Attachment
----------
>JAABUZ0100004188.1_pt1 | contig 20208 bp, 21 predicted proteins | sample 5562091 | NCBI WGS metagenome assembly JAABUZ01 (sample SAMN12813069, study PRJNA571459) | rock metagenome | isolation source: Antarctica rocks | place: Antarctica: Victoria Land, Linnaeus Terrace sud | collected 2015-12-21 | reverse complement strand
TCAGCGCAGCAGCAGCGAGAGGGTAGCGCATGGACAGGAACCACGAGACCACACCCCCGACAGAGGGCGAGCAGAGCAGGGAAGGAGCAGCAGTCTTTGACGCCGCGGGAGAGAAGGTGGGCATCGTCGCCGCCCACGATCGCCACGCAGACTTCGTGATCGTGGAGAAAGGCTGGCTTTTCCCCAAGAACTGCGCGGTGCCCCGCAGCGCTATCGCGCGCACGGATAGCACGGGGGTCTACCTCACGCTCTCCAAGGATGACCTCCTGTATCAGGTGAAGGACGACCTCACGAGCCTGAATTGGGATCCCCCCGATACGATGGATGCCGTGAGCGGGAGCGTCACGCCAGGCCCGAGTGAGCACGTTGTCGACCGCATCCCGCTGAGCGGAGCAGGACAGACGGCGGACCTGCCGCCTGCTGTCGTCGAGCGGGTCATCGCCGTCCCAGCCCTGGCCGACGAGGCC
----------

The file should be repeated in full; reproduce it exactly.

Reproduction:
>JAABUZ0100004188.1_pt1 | contig 20208 bp, 21 predicted proteins | sample 5562091 | NCBI WGS metagenome assembly JAABUZ01 (sample SAMN12813069, study PRJNA571459) | rock metagenome | isolation source: Antarctica rocks | place: Antarctica: Victoria Land, Linnaeus Terrace sud | collected 2015-12-21 | reverse complement strand
TCAGCGCAGCAGCAGCGAGAGGGTAGCGCATGGACAGGAACCACGAGACCACACCCCCGACAGAGGGCGAGCAGAGCAGGGAAGGAGCAGCAGTCTTTGACGCCGCGGGAGAGAAGGTGGGCATCGTCGCCGCCCACGATCGCCACGCAGACTTCGTGATCGTGGAGAAAGGCTGGCTTTTCCCCAAGAACTGCGCGGTGCCCCGCAGCGCTATCGCGCGCACGGATAGCACGGGGGTCTACCTCACGCTCTCCAAGGATGACCTCCTGTATCAGGTGAAGGACGACCTCACGAGCCTGAATTGGGATCCCCCCGATACGATGGATGCCGTGAGCGGGAGCGTCACGCCAGGCCCGAGTGAGCACGTTGTCGACCGCATCCCGCTGAGCGGAGCAGGACAGACGGCGGACCTGCCGCCTGCTGTCGTCGAGCGGGTCATCGCCGTCCCAGCCCTGGCCGACGAGGCC